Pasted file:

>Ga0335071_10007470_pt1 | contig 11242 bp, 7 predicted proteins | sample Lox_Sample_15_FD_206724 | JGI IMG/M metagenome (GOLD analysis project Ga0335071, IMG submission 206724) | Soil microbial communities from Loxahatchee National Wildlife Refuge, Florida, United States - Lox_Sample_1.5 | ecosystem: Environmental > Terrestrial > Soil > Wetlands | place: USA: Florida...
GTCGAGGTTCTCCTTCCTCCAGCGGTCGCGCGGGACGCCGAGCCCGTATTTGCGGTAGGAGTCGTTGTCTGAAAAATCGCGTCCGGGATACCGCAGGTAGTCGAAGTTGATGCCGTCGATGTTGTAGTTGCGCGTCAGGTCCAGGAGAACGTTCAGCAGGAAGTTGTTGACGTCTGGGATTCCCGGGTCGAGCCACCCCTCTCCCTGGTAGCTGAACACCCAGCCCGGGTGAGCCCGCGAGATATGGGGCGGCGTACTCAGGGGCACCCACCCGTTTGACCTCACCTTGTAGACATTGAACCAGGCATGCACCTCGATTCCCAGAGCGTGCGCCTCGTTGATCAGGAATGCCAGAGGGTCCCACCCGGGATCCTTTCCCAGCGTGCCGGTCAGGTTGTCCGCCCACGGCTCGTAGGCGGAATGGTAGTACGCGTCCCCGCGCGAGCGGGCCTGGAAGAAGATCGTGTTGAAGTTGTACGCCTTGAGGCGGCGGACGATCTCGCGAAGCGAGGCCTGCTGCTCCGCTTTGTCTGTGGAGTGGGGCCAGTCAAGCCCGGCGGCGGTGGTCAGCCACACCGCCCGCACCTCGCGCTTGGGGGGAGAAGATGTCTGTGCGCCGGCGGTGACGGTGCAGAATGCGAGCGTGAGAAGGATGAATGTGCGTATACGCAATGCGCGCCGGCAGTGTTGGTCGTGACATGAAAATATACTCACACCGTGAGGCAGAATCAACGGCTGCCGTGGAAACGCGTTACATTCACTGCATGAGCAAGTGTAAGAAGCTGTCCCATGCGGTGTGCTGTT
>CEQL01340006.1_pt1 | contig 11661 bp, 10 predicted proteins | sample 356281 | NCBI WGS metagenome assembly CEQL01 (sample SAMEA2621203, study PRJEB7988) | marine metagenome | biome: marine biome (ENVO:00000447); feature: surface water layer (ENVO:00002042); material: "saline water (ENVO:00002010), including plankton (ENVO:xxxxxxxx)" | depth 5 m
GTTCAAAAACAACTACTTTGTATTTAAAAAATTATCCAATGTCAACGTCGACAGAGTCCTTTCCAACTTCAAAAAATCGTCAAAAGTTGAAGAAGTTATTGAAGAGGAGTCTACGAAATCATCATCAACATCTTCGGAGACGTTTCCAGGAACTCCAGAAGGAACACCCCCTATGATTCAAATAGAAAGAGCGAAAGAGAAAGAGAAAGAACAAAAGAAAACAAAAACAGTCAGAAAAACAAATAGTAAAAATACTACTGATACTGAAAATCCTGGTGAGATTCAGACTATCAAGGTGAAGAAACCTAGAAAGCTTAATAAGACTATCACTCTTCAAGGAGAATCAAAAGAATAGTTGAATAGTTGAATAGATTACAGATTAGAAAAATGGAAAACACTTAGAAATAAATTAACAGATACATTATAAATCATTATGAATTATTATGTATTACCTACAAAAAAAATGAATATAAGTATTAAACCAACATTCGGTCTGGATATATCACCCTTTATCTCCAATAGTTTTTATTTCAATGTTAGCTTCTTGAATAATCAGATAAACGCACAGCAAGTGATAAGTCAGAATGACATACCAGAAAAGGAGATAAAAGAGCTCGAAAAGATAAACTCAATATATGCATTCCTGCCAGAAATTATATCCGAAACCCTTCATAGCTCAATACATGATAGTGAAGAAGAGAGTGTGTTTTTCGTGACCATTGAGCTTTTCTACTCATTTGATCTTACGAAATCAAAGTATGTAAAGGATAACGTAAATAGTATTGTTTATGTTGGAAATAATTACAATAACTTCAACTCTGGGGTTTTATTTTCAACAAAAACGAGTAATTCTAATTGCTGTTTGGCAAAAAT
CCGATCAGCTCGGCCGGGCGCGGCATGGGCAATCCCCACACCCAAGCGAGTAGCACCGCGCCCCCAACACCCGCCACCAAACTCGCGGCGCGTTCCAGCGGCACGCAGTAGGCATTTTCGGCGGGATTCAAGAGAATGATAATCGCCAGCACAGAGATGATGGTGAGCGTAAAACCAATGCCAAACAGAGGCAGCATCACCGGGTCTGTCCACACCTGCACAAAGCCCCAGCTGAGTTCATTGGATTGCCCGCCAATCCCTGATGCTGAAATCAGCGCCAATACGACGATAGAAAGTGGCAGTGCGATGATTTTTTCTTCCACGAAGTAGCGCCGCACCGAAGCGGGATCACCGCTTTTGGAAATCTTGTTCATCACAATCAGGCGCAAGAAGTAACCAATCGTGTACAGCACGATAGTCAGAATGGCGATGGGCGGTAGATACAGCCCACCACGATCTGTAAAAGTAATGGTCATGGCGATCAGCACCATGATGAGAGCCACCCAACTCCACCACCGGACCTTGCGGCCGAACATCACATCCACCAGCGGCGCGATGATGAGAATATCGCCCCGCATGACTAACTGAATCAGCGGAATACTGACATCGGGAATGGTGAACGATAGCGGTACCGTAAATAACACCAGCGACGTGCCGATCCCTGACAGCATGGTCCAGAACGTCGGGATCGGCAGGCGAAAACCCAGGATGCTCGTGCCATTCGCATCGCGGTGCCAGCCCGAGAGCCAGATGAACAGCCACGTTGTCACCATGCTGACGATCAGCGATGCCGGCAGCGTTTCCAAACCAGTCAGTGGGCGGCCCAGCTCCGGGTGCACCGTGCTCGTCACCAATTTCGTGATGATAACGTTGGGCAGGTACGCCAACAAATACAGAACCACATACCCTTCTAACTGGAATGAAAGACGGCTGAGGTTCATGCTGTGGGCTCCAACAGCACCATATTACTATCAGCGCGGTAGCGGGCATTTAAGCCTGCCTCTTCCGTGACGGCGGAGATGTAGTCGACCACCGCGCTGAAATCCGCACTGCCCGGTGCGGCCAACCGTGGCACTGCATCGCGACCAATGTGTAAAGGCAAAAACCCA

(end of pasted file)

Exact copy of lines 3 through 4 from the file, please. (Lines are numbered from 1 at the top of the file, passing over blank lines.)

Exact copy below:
>CEQL01340006.1_pt1 | contig 11661 bp, 10 predicted proteins | sample 356281 | NCBI WGS metagenome assembly CEQL01 (sample SAMEA2621203, study PRJEB7988) | marine metagenome | biome: marine biome (ENVO:00000447); feature: surface water layer (ENVO:00002042); material: "saline water (ENVO:00002010), including plankton (ENVO:xxxxxxxx)" | depth 5 m
GTTCAAAAACAACTACTTTGTATTTAAAAAATTATCCAATGTCAACGTCGACAGAGTCCTTTCCAACTTCAAAAAATCGTCAAAAGTTGAAGAAGTTATTGAAGAGGAGTCTACGAAATCATCATCAACATCTTCGGAGACGTTTCCAGGAACTCCAGAAGGAACACCCCCTATGATTCAAATAGAAAGAGCGAAAGAGAAAGAGAAAGAACAAAAGAAAACAAAAACAGTCAGAAAAACAAATAGTAAAAATACTACTGATACTGAAAATCCTGGTGAGATTCAGACTATCAAGGTGAAGAAACCTAGAAAGCTTAATAAGACTATCACTCTTCAAGGAGAATCAAAAGAATAGTTGAATAGTTGAATAGATTACAGATTAGAAAAATGGAAAACACTTAGAAATAAATTAACAGATACATTATAAATCATTATGAATTATTATGTATTACCTACAAAAAAAATGAATATAAGTATTAAACCAACATTCGGTCTGGATATATCACCCTTTATCTCCAATAGTTTTTATTTCAATGTTAGCTTCTTGAATAATCAGATAAACGCACAGCAAGTGATAAGTCAGAATGACATACCAGAAAAGGAGATAAAAGAGCTCGAAAAGATAAACTCAATATATGCATTCCTGCCAGAAATTATATCCGAAACCCTTCATAGCTCAATACATGATAGTGAAGAAGAGAGTGTGTTTTTCGTGACCATTGAGCTTTTCTACTCATTTGATCTTACGAAATCAAAGTATGTAAAGGATAACGTAAATAGTATTGTTTATGTTGGAAATAATTACAATAACTTCAACTCTGGGGTTTTATTTTCAACAAAAACGAGTAATTCTAATTGCTGTTTGGCAAAAAT